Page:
The Android 10 update was a big shift for the operating system. Not only did we get the long-awaited dark mode and important changes to app permissions, Android 10 also marked Google's departure from dessert names and ushered in a new Android logo/brand. Android 10 powered the best Android phones of 2020, and it solidified a year of growth and maturity for the operating system.

Those same principles are being carried over to Android 11. The core user interface and design remains mostly unchanged, but a bunch of smaller tweaks and features help to further refine the platform as a whole.

Ready to learn all about what Android 11 is packing? Here's everything you need to know!

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Google Pixel 4a

Get Android 11 before anyone else

If you want to be among the first to use Android 11, the Pixel 4a is for you. The big draw is its guaranteed software updates and being first-in-line for them as they're released. You're also getting a fantastic rear camera, OLED display, snappy performance, and reliable battery life.

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Is Android 11 available for my phone?

Android 11 Beta 2 on the Pixel 4Source: Hayato Huseman / Android Central

Following months of Developer Previews and Betas, Google launched the final build of Android 11 on September 8, 2020. The update was available for Pixel phones on day one as per usual, and this year, Android 11 was also available on the same day for select handsets from the likes of OnePlus, Xiaomi, OPPO, and Realme.

That's a big step forward for Android updates as a whole, but there's also still plenty of work that's left to be done. Samsung is now starting to roll out One UI 3.0 based on Android 11 to its flagships, but the likes of LG, Motorola, Nokia, Sony, and others are yet to roll out the update.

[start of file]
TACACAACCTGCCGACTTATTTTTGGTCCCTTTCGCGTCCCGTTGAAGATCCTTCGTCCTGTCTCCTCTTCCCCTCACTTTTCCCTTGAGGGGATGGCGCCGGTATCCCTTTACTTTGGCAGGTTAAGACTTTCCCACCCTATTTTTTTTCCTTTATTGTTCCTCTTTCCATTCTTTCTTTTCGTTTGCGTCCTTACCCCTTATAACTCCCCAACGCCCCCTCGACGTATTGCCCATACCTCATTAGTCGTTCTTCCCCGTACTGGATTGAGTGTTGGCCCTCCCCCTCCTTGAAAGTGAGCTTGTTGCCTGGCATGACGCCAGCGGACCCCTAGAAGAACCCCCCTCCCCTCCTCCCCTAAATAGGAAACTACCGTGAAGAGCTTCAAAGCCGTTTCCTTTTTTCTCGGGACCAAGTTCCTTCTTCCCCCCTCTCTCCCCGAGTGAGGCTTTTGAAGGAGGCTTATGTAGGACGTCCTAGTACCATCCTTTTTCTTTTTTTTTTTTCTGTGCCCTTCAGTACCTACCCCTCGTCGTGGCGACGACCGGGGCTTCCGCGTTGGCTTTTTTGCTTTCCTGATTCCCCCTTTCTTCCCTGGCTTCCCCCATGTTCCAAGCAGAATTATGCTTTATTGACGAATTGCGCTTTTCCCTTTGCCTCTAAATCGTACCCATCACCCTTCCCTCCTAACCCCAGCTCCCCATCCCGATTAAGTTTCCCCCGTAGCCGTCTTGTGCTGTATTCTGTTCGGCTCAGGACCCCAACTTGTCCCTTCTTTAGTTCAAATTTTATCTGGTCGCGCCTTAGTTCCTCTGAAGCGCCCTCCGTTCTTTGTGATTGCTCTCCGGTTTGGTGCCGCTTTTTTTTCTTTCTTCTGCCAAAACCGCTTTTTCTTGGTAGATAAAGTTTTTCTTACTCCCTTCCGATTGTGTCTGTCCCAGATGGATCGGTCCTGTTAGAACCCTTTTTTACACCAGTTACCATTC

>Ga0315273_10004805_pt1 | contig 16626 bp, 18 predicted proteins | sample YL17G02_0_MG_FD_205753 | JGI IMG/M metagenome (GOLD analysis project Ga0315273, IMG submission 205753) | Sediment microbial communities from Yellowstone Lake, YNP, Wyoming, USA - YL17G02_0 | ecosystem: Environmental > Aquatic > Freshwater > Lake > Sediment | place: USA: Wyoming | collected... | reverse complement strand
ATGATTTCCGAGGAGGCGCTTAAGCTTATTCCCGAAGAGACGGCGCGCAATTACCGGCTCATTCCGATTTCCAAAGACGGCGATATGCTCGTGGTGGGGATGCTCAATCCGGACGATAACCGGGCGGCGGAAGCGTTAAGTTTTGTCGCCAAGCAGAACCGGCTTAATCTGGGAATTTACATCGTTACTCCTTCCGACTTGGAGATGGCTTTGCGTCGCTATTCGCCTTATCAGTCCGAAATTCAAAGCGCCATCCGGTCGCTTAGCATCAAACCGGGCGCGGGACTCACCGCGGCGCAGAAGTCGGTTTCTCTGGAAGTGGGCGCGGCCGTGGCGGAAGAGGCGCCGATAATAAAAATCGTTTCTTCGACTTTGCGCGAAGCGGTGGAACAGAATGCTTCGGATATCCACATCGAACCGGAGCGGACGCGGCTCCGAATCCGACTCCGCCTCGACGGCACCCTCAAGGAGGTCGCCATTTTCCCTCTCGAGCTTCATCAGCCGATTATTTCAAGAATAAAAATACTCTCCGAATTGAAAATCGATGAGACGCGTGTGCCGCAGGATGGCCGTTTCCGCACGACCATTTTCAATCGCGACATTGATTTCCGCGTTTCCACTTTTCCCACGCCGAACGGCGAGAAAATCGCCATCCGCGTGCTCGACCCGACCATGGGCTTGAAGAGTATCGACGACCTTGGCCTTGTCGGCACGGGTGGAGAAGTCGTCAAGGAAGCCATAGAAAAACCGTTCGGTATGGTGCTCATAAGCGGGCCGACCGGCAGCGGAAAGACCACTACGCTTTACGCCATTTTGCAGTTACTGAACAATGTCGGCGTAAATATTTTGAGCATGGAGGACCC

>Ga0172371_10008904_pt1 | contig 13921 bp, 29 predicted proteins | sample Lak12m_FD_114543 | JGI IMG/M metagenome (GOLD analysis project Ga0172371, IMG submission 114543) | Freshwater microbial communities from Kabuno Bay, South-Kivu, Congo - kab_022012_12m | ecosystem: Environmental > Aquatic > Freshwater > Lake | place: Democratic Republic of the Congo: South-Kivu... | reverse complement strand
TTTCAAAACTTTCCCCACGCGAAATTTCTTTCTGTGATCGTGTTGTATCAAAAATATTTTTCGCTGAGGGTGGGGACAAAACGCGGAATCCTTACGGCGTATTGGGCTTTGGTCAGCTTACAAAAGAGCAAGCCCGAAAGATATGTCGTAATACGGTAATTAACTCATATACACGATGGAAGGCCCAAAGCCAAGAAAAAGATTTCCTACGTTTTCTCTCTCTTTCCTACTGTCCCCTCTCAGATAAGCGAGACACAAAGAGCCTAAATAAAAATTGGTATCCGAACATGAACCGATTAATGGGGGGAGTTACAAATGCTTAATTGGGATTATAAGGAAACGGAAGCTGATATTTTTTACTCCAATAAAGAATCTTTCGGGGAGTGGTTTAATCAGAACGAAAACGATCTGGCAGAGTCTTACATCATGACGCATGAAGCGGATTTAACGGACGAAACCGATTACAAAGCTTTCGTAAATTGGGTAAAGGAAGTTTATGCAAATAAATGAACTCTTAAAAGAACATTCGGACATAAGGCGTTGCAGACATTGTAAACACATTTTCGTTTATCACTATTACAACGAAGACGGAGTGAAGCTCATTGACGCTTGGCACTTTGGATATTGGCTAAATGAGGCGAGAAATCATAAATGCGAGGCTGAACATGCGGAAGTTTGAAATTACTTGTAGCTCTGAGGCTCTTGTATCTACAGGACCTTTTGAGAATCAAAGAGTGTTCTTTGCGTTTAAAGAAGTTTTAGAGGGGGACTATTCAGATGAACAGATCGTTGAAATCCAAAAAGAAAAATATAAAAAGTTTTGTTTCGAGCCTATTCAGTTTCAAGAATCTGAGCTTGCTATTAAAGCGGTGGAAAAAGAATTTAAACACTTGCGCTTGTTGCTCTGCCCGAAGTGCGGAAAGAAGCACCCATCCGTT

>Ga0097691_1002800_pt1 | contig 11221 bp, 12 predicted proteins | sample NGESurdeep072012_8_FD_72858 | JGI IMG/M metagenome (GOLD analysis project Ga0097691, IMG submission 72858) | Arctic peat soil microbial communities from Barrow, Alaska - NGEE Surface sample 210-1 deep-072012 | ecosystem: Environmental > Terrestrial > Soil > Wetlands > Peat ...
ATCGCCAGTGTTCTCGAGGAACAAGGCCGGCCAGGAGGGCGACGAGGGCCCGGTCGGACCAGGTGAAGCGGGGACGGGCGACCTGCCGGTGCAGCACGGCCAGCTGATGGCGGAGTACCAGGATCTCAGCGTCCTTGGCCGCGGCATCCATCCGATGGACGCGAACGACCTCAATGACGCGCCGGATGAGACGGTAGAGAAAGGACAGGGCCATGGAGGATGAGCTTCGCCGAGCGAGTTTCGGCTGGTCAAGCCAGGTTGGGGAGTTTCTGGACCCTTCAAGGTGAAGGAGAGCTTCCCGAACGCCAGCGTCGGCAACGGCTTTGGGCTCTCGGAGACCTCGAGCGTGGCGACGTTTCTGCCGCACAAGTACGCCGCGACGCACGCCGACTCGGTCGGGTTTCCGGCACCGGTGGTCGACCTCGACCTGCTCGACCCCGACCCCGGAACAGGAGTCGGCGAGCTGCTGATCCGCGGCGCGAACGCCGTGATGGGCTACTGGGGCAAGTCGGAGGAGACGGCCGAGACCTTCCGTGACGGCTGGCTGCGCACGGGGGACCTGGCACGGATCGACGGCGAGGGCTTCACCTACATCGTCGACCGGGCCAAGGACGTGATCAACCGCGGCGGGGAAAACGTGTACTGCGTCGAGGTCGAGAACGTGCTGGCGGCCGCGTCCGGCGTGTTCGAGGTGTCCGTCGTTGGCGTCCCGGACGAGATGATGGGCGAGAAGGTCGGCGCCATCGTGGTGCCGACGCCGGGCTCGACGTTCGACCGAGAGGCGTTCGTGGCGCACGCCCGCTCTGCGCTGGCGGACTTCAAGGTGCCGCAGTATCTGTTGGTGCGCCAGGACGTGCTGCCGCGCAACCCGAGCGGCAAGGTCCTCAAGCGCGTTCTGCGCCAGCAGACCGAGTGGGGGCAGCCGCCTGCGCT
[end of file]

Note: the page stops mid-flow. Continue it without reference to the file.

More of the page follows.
While that's certainly annoying, we're making things as easy as possible for you by tracking any and all Android 11 updates as we learn more about them.

What's going on with Android 11 on non-Pixel phones?

OxygenOS 11 live backgroundSource: Harish Jonnalagadda / Android Central

As noted above, this year's Android update rollout was a bit different compared to past releases. Instead of Pixels being the only phones that were treated to the new software, handsets from other select manufacturers were also treated to Android 11 in some form.

Let's first look at Samsung, which is marketing its Android 11 update as One UI 3.0. Most of the core design principles remain in place, but there is a lot that's new to check out. Samsung's touting things like an improved lock screen, a more customizable always-on display, new accessibility tools, and more. It's currently rolling out to the Galaxy S20, Note 20, and S10 series, and should make its way to older Samsung devices in the coming weeks and months.

We should also mention OxygenOS 11, which is the Android 11 update for OnePlus phones. OxygenOS 11 introduced a major design shift for OnePlus, with the company moving away from its stock Android aesthetic and embracing design elements found in Samsung's One UI interface. We aren't entirely sure how we feel about the change quite yet, but it'll certainly be interesting to see where OnePlus goes from here.

Then there's Xiaomi. The stable MIUI 12 update based on Android 11 is now rolling out to the Mi 10 series and Redmi Note 9 devices, and should make its way to other Xiaomi phones very soon. We've rounded up Xiaomi's Android 11 rollout timeline to make it easier for you to learn when your phone will get the update.

Lastly, we have ColorOS — the custom Android interface used on OPPO smartphones. ColorOS 11 is rolling out now to OPPO devices, and it offers a lot of exciting improvements. In addition to the usual Android 11 goodies, some other highlights include a customizable dark mode, a Super Power Saving Mode to extend battery life, and a new feature called OPPO Relax 2.0 that aims to help you unwind and fall asleep at night.